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Research with PET has added immeasurably to our current understanding of flow, oxygen utilization, and the metabolic changes that accompany disease and that change during brain stimulation and cognitive activation. Clinical uses include studies of Alzheimer's disease, Parkinson's disease, epilepsy, and coronary artery disease affecting heart muscle metabolism and flow. Even more promising with regard to widespread clinical utilization of PET are recent developments showing that PET can be used effectively to locate tumors and metastatic disease in the brain, breast, lung, lower gastrointestinal tract, and other sites. Early evidence also indicates that quantitative studies of tumor metabolism with PET can be used for non-invasive staging of the disease. Compared to other cross-sectional imaging techniques like MRI and CT, PET is distinguished by its immense sensitivity-its ability to quantitatively determine and display tracer concentrations in the nanomolar range.
6.1.3 Principle of Operation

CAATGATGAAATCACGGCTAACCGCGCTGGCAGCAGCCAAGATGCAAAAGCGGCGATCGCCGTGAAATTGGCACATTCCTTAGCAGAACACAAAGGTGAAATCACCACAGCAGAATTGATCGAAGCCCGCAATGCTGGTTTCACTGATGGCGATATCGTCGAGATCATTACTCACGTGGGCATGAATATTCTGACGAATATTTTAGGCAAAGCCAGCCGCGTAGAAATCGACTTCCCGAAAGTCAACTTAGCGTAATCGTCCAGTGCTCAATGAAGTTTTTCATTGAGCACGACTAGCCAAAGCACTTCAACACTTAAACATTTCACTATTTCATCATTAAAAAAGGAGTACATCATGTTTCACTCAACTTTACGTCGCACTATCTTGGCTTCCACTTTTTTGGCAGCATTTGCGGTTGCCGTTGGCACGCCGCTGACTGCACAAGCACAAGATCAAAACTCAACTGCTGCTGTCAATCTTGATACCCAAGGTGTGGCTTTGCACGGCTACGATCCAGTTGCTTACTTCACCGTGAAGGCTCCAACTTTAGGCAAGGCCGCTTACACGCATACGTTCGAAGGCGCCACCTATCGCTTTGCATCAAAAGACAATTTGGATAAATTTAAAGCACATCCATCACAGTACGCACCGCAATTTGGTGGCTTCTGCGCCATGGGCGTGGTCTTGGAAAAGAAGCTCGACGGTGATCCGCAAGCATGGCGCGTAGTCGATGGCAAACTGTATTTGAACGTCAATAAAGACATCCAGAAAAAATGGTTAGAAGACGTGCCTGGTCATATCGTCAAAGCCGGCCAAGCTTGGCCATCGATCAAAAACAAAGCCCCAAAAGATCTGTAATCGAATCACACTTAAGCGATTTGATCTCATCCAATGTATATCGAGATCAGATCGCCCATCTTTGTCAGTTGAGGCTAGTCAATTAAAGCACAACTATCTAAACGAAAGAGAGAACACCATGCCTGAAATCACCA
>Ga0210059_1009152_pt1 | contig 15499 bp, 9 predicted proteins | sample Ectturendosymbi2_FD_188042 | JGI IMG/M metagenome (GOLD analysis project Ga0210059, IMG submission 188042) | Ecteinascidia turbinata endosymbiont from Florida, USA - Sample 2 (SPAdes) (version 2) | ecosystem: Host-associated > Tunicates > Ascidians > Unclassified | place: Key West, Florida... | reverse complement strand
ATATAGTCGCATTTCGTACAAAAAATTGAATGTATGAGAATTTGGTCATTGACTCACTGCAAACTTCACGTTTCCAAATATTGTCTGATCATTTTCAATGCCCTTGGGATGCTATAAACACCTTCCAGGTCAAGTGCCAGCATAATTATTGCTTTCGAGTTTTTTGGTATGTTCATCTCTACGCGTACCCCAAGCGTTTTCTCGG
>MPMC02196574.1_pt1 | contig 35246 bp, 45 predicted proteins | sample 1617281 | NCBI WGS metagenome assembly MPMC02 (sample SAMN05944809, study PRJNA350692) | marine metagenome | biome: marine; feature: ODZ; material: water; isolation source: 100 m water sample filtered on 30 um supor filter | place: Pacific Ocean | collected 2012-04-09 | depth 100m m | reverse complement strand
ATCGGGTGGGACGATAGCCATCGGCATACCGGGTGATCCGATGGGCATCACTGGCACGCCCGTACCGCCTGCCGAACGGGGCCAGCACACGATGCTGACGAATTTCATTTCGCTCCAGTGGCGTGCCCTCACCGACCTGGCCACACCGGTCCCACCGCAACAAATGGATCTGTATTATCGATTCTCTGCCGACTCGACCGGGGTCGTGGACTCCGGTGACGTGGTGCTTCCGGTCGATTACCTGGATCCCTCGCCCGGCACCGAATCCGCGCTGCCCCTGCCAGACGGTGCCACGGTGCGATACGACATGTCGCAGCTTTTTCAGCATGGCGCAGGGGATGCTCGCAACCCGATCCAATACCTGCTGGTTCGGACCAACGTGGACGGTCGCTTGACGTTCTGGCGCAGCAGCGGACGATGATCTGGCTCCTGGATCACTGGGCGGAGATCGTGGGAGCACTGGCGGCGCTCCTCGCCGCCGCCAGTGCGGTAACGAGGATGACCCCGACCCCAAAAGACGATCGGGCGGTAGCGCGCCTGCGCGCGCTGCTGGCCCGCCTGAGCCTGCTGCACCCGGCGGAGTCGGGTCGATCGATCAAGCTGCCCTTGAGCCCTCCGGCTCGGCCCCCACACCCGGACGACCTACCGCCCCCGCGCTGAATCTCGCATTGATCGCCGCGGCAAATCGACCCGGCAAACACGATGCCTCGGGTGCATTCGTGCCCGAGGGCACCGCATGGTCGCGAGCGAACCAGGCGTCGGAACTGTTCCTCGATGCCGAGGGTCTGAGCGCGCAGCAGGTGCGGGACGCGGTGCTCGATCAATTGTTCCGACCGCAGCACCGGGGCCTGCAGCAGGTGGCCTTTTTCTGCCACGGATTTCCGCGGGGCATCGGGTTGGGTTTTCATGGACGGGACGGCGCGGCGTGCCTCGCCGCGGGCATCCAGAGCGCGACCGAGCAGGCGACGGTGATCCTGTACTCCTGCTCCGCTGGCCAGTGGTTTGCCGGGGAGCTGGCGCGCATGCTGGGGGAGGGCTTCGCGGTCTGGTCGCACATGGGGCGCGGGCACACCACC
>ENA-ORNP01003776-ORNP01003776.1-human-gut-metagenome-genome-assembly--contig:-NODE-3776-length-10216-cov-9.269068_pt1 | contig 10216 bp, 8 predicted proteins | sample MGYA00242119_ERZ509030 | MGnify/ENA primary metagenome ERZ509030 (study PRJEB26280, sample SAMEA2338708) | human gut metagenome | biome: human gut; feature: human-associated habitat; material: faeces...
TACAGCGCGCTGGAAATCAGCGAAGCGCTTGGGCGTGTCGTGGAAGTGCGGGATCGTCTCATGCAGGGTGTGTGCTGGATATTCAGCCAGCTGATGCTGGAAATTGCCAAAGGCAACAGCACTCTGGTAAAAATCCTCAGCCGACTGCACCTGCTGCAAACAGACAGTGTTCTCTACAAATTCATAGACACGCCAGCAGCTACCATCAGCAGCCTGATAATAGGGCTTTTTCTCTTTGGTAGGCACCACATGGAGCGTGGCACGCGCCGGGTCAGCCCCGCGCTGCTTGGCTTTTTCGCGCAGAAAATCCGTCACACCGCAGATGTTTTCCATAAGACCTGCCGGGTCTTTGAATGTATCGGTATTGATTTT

PET imaging begins with the injection of a metabolically active tracera biological molecule that carries with it a positron-emitting isotope (for example, 11C, 13N, 15O, or 18F). Over a few minutes, the isotope accumulates in an area of the body for which the molecule has an affinity. For example, glucose labeled with 11C, or a glucose analog labeled with 18F, accumulates in the brain or in tumors, where glucose is used as the primary source of energy. The radioactive nuclei then decay by positron emission. The ejected positron combines with an electron almost instantaneously, and these two particles undergo the process of annihilation. The energy associated with the masses of the positron and electron is divided equally between two photons that fly away from one another at a 180ºangle. Each photon has an energy of 511 keV. These high-energy g-rays emerge from the body in opposite directions, to be detected by an array of detectors that surround the patient (Fig. 6.1). When two photons are recorded simultaneously by a pair of detectors, the annihilation event that gave rise to them must have occurred somewhere along the line connecting the detectors. Of course, if one of the photons is scattered, then the line of coincidence will be incorrect. After 100,000 or more annihilation events are detected, the distribution of the positron-emitting tracer is calculated by tomographic reconstruction procedures from